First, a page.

The key issue is not only that we have problems, but that we do not have the tools to face them. The climate disaster is not new. The scientific demonstration of how greenhouse gasses impact climate dates from the mid-nineteenth century. It took us until 1972 for the first alarm to be pulled in Stockholm, twenty more years for a Climate Convention to be approved in the Rio Summit in 1992, a more strident alarm in the Rio+20 Conference, and the Paris summit in 2015, pledging concrete actions and $100 billion dollars a year to help fund climate control. Not only was the funding not completed, but the sum represents roughly 200 times less than the financial resources in tax havens. Not surprisingly, the Glasgow conference in 2021 stated that it was “the last chance” for humanity. We are slowly and surely advancing towards a global disaster, in spite of having all the information, technology and financial resources to avoid it.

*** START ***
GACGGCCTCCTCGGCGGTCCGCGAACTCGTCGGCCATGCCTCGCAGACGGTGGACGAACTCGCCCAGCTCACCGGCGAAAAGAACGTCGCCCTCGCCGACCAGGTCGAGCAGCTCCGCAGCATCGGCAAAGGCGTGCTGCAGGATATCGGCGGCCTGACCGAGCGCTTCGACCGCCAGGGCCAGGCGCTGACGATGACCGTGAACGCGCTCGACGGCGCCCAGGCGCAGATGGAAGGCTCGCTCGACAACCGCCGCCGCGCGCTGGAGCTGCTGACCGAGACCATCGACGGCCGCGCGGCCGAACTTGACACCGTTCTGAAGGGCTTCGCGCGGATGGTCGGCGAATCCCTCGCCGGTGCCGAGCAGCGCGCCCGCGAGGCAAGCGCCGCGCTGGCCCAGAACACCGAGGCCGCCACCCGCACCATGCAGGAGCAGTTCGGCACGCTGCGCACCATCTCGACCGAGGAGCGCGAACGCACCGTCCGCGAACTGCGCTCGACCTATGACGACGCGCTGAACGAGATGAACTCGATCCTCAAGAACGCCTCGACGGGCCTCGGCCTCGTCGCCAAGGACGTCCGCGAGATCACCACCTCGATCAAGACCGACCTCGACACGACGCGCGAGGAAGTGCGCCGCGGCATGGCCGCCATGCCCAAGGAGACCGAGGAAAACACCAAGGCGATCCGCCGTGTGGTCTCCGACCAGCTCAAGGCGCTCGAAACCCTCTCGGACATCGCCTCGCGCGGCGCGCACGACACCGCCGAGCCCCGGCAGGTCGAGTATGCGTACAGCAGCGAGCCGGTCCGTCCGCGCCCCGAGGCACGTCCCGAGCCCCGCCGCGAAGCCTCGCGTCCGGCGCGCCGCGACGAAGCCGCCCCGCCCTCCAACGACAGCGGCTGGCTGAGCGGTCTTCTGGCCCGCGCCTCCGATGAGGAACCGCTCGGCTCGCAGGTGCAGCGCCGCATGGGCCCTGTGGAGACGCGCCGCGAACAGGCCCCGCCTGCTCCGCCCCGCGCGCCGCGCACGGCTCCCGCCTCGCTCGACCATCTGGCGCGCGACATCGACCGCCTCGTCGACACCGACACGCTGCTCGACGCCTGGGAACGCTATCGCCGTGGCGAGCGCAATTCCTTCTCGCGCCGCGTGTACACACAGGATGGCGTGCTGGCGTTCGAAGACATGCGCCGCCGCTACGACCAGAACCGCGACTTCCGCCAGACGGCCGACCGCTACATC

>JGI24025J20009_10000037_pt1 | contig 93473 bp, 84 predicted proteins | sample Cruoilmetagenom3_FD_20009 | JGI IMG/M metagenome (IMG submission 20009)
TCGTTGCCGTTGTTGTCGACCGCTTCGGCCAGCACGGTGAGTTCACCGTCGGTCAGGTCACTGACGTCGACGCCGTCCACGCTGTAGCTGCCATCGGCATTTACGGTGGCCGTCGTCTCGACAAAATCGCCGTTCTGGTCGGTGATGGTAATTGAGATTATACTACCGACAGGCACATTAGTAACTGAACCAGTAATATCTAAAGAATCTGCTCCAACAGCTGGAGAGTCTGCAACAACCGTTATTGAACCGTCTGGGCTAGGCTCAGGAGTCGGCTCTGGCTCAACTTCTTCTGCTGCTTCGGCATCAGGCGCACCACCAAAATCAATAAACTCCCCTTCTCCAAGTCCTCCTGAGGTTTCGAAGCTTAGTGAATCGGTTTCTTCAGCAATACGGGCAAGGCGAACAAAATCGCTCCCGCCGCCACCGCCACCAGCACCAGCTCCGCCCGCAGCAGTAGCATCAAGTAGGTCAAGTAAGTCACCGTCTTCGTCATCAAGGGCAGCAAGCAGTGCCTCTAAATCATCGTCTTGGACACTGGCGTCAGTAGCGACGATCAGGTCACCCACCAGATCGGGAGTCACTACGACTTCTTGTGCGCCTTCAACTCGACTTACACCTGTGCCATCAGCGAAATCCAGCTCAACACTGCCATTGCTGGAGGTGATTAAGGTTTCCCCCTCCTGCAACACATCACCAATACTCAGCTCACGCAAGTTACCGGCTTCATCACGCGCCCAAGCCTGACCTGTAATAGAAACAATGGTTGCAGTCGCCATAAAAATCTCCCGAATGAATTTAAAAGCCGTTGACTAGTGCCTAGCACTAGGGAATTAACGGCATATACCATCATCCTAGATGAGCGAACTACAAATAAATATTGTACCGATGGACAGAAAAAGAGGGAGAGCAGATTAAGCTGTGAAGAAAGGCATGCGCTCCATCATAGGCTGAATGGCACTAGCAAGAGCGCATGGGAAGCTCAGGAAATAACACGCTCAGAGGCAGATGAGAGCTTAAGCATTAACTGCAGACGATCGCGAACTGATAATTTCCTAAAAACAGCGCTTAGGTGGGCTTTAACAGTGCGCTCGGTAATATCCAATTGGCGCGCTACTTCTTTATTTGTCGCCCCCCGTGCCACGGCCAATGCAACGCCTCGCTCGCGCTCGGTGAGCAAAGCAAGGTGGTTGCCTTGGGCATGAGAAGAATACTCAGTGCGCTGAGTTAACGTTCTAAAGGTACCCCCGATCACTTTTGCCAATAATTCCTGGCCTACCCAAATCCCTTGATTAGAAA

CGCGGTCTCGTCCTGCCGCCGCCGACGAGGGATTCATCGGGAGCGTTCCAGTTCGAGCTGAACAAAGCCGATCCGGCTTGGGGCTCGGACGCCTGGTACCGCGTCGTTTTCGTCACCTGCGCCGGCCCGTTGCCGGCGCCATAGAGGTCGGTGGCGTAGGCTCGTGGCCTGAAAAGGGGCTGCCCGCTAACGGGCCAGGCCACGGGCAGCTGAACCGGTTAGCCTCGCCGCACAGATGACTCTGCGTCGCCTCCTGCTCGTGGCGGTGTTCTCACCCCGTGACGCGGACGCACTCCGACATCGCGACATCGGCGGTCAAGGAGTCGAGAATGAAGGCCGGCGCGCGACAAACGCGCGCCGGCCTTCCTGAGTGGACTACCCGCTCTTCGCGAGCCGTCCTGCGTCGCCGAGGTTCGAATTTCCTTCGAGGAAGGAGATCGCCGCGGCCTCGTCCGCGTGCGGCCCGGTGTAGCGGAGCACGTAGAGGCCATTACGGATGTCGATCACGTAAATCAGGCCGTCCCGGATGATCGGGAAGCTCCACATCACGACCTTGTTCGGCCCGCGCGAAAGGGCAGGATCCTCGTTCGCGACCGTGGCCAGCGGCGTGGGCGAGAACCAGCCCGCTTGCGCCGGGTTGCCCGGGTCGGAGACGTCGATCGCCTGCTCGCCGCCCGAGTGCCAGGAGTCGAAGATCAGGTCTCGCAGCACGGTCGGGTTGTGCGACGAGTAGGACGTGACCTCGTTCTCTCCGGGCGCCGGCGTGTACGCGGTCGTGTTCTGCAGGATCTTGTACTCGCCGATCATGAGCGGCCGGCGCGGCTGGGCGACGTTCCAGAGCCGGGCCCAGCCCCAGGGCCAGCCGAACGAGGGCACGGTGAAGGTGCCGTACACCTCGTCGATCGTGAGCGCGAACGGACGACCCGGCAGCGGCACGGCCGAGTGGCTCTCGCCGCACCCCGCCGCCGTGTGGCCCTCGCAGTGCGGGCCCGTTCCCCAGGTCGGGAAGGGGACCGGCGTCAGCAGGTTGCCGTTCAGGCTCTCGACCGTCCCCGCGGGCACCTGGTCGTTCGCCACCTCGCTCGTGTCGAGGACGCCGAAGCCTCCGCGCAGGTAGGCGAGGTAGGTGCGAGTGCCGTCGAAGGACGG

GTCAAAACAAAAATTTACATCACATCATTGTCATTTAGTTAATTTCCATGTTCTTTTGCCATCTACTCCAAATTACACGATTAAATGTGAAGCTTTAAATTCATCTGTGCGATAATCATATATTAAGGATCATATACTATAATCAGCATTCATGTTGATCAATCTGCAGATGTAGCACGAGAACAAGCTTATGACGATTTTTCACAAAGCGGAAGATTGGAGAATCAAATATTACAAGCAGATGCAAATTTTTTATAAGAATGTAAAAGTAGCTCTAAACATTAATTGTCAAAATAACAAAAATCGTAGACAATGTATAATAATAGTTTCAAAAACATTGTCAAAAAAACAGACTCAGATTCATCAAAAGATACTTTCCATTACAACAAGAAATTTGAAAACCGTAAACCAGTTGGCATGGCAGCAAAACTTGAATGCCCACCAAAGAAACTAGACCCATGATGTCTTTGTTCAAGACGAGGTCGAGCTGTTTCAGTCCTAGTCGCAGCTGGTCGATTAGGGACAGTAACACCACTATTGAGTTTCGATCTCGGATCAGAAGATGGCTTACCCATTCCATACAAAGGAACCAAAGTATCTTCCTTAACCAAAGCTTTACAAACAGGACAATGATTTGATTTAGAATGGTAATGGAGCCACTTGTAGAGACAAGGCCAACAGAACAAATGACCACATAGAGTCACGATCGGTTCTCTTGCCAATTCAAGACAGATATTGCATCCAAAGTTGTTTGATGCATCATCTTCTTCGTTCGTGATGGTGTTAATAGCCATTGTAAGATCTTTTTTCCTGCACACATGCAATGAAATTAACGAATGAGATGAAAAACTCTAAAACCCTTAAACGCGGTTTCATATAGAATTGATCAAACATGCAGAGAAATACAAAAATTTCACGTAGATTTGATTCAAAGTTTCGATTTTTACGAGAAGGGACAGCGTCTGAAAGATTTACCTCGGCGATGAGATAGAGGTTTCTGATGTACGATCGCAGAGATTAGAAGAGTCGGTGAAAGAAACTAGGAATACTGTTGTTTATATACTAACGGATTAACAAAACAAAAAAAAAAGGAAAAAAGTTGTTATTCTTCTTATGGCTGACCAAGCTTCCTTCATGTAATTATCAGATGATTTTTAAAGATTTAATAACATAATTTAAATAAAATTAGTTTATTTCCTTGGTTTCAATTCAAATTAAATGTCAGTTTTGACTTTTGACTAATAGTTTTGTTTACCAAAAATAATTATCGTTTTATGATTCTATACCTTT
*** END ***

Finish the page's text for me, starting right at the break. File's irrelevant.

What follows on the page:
It is important to understand that digital money, in the form of debt or financial papers of any kind (we still call them ‘papers’) allows for deep capillary penetration into the pockets of any person throughout the world. The price of houses and rental are but an example of how giant corporations take control of our homes: “The biggest names are well known. BlackRock and JPMorgan Chase’s asset-management business feature among the stampede of buyers. KKR, a private-equity firm, is building out a new single-family landlord entity in America. The sums involved are rising fast. An estimated $87 billion dollars of institutional money went into America’s rental-home market during the first half of this year, according to Redfin, a residential brokerage. Around 16% of single-family homes for sale were bought by investors in the second quarter, up from more than 9% a year earlier. A similar shift is under way in Europe where firms such as Goldman Sachs, Aviva and Legal & General are wading into the market. Lloyds Banking Group, Britain’s largest mortgage lender, is also moving into housing with a target to purchase 50,000 homes within the next decade. That could make it the country’s largest landlord.”9